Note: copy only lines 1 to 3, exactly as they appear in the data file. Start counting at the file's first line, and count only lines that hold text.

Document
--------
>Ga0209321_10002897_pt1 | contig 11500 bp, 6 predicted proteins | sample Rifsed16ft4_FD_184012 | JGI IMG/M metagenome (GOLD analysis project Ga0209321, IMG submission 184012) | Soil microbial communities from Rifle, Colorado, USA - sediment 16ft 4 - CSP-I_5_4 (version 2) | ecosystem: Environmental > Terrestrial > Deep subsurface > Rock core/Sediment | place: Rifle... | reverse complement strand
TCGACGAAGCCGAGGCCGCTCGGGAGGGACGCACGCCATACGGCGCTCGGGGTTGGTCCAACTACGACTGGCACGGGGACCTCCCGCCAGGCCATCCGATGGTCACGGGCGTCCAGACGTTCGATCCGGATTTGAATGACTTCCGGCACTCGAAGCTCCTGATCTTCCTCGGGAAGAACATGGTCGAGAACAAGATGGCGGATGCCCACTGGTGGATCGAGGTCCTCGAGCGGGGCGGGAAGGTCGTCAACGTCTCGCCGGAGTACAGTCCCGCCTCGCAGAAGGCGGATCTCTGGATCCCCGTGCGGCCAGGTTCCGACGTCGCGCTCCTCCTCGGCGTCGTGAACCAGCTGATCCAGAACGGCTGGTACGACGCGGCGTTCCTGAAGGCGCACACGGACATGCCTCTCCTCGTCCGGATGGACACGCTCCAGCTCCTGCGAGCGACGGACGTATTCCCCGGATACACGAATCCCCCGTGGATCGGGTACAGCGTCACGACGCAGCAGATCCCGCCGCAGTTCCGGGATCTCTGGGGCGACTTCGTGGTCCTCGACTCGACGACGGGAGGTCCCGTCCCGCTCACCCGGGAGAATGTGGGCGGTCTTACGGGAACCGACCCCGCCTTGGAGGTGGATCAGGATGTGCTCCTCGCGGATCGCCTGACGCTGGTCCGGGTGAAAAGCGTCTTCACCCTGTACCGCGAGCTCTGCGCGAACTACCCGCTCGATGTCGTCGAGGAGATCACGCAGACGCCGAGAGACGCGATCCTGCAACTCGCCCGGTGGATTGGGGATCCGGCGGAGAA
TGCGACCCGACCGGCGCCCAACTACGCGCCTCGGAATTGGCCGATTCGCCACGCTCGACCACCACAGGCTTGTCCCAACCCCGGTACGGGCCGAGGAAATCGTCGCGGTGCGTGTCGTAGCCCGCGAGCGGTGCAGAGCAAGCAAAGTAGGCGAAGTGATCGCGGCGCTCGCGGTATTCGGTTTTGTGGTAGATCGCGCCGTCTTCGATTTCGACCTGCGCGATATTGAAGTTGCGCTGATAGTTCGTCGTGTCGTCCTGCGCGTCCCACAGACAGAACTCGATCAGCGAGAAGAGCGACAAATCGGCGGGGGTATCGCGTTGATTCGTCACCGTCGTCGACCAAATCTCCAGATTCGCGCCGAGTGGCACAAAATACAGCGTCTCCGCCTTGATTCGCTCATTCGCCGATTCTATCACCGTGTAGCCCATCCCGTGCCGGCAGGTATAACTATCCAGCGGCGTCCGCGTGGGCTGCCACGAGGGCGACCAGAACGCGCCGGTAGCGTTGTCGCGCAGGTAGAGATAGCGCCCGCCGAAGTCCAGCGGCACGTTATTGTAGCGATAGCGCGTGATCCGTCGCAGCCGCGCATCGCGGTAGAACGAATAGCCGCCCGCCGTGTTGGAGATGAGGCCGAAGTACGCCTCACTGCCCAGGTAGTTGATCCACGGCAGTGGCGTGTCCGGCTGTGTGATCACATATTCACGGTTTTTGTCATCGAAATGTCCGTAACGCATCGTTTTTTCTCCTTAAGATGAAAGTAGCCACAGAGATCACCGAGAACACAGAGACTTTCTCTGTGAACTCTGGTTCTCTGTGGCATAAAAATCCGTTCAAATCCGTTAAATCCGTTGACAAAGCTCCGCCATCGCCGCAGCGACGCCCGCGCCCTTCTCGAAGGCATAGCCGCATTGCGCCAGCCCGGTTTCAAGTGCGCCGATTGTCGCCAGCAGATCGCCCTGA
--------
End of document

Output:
>Ga0209321_10002897_pt1 | contig 11500 bp, 6 predicted proteins | sample Rifsed16ft4_FD_184012 | JGI IMG/M metagenome (GOLD analysis project Ga0209321, IMG submission 184012) | Soil microbial communities from Rifle, Colorado, USA - sediment 16ft 4 - CSP-I_5_4 (version 2) | ecosystem: Environmental > Terrestrial > Deep subsurface > Rock core/Sediment | place: Rifle... | reverse complement strand
TCGACGAAGCCGAGGCCGCTCGGGAGGGACGCACGCCATACGGCGCTCGGGGTTGGTCCAACTACGACTGGCACGGGGACCTCCCGCCAGGCCATCCGATGGTCACGGGCGTCCAGACGTTCGATCCGGATTTGAATGACTTCCGGCACTCGAAGCTCCTGATCTTCCTCGGGAAGAACATGGTCGAGAACAAGATGGCGGATGCCCACTGGTGGATCGAGGTCCTCGAGCGGGGCGGGAAGGTCGTCAACGTCTCGCCGGAGTACAGTCCCGCCTCGCAGAAGGCGGATCTCTGGATCCCCGTGCGGCCAGGTTCCGACGTCGCGCTCCTCCTCGGCGTCGTGAACCAGCTGATCCAGAACGGCTGGTACGACGCGGCGTTCCTGAAGGCGCACACGGACATGCCTCTCCTCGTCCGGATGGACACGCTCCAGCTCCTGCGAGCGACGGACGTATTCCCCGGATACACGAATCCCCCGTGGATCGGGTACAGCGTCACGACGCAGCAGATCCCGCCGCAGTTCCGGGATCTCTGGGGCGACTTCGTGGTCCTCGACTCGACGACGGGAGGTCCCGTCCCGCTCACCCGGGAGAATGTGGGCGGTCTTACGGGAACCGACCCCGCCTTGGAGGTGGATCAGGATGTGCTCCTCGCGGATCGCCTGACGCTGGTCCGGGTGAAAAGCGTCTTCACCCTGTACCGCGAGCTCTGCGCGAACTACCCGCTCGATGTCGTCGAGGAGATCACGCAGACGCCGAGAGACGCGATCCTGCAACTCGCCCGGTGGATTGGGGATCCGGCGGAGAA
TGCGACCCGACCGGCGCCCAACTACGCGCCTCGGAATTGGCCGATTCGCCACGCTCGACCACCACAGGCTTGTCCCAACCCCGGTACGGGCCGAGGAAATCGTCGCGGTGCGTGTCGTAGCCCGCGAGCGGTGCAGAGCAAGCAAAGTAGGCGAAGTGATCGCGGCGCTCGCGGTATTCGGTTTTGTGGTAGATCGCGCCGTCTTCGATTTCGACCTGCGCGATATTGAAGTTGCGCTGATAGTTCGTCGTGTCGTCCTGCGCGTCCCACAGACAGAACTCGATCAGCGAGAAGAGCGACAAATCGGCGGGGGTATCGCGTTGATTCGTCACCGTCGTCGACCAAATCTCCAGATTCGCGCCGAGTGGCACAAAATACAGCGTCTCCGCCTTGATTCGCTCATTCGCCGATTCTATCACCGTGTAGCCCATCCCGTGCCGGCAGGTATAACTATCCAGCGGCGTCCGCGTGGGCTGCCACGAGGGCGACCAGAACGCGCCGGTAGCGTTGTCGCGCAGGTAGAGATAGCGCCCGCCGAAGTCCAGCGGCACGTTATTGTAGCGATAGCGCGTGATCCGTCGCAGCCGCGCATCGCGGTAGAACGAATAGCCGCCCGCCGTGTTGGAGATGAGGCCGAAGTACGCCTCACTGCCCAGGTAGTTGATCCACGGCAGTGGCGTGTCCGGCTGTGTGATCACATATTCACGGTTTTTGTCATCGAAATGTCCGTAACGCATCGTTTTTTCTCCTTAAGATGAAAGTAGCCACAGAGATCACCGAGAACACAGAGACTTTCTCTGTGAACTCTGGTTCTCTGTGGCATAAAAATCCGTTCAAATCCGTTAAATCCGTTGACAAAGCTCCGCCATCGCCGCAGCGACGCCCGCGCCCTTCTCGAAGGCATAGCCGCATTGCGCCAGCCCGGTTTCAAGTGCGCCGATTGTCGCCAGCAGATCGCCCTGA